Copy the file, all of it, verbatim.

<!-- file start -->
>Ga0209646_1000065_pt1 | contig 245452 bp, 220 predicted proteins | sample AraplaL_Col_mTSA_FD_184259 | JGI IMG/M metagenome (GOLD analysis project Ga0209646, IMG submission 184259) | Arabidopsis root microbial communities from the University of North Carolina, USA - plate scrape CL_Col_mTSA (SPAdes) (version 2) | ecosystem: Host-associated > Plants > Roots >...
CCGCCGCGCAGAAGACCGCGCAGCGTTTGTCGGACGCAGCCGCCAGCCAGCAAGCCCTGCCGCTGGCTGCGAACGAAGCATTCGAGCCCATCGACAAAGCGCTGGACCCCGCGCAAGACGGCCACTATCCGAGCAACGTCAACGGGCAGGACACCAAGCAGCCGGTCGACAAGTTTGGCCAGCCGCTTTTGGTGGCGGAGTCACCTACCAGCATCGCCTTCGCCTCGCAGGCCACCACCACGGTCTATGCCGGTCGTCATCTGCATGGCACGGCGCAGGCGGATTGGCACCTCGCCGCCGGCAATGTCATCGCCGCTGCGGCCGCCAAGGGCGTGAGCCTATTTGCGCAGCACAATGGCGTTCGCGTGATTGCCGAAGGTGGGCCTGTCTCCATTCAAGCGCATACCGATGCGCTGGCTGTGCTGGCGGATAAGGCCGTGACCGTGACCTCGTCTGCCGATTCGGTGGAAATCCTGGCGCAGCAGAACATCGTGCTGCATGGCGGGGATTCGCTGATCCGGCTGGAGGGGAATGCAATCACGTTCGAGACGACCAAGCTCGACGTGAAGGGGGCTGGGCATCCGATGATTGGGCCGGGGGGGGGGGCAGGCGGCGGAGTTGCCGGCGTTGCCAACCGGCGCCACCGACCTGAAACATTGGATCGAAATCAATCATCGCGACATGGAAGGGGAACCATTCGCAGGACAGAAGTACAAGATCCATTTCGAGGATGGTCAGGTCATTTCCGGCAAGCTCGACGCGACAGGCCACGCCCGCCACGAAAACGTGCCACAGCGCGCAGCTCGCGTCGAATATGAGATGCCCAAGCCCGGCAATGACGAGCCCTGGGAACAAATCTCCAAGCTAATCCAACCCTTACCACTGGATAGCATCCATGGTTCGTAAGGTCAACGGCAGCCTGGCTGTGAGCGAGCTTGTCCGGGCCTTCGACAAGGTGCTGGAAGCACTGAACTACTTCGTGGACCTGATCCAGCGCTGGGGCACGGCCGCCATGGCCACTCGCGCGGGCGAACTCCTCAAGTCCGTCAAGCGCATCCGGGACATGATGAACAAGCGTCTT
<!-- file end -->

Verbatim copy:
>Ga0209646_1000065_pt1 | contig 245452 bp, 220 predicted proteins | sample AraplaL_Col_mTSA_FD_184259 | JGI IMG/M metagenome (GOLD analysis project Ga0209646, IMG submission 184259) | Arabidopsis root microbial communities from the University of North Carolina, USA - plate scrape CL_Col_mTSA (SPAdes) (version 2) | ecosystem: Host-associated > Plants > Roots >...
CCGCCGCGCAGAAGACCGCGCAGCGTTTGTCGGACGCAGCCGCCAGCCAGCAAGCCCTGCCGCTGGCTGCGAACGAAGCATTCGAGCCCATCGACAAAGCGCTGGACCCCGCGCAAGACGGCCACTATCCGAGCAACGTCAACGGGCAGGACACCAAGCAGCCGGTCGACAAGTTTGGCCAGCCGCTTTTGGTGGCGGAGTCACCTACCAGCATCGCCTTCGCCTCGCAGGCCACCACCACGGTCTATGCCGGTCGTCATCTGCATGGCACGGCGCAGGCGGATTGGCACCTCGCCGCCGGCAATGTCATCGCCGCTGCGGCCGCCAAGGGCGTGAGCCTATTTGCGCAGCACAATGGCGTTCGCGTGATTGCCGAAGGTGGGCCTGTCTCCATTCAAGCGCATACCGATGCGCTGGCTGTGCTGGCGGATAAGGCCGTGACCGTGACCTCGTCTGCCGATTCGGTGGAAATCCTGGCGCAGCAGAACATCGTGCTGCATGGCGGGGATTCGCTGATCCGGCTGGAGGGGAATGCAATCACGTTCGAGACGACCAAGCTCGACGTGAAGGGGGCTGGGCATCCGATGATTGGGCCGGGGGGGGGGGCAGGCGGCGGAGTTGCCGGCGTTGCCAACCGGCGCCACCGACCTGAAACATTGGATCGAAATCAATCATCGCGACATGGAAGGGGAACCATTCGCAGGACAGAAGTACAAGATCCATTTCGAGGATGGTCAGGTCATTTCCGGCAAGCTCGACGCGACAGGCCACGCCCGCCACGAAAACGTGCCACAGCGCGCAGCTCGCGTCGAATATGAGATGCCCAAGCCCGGCAATGACGAGCCCTGGGAACAAATCTCCAAGCTAATCCAACCCTTACCACTGGATAGCATCCATGGTTCGTAAGGTCAACGGCAGCCTGGCTGTGAGCGAGCTTGTCCGGGCCTTCGACAAGGTGCTGGAAGCACTGAACTACTTCGTGGACCTGATCCAGCGCTGGGGCACGGCCGCCATGGCCACTCGCGCGGGCGAACTCCTCAAGTCCGTCAAGCGCATCCGGGACATGATGAACAAGCGTCTT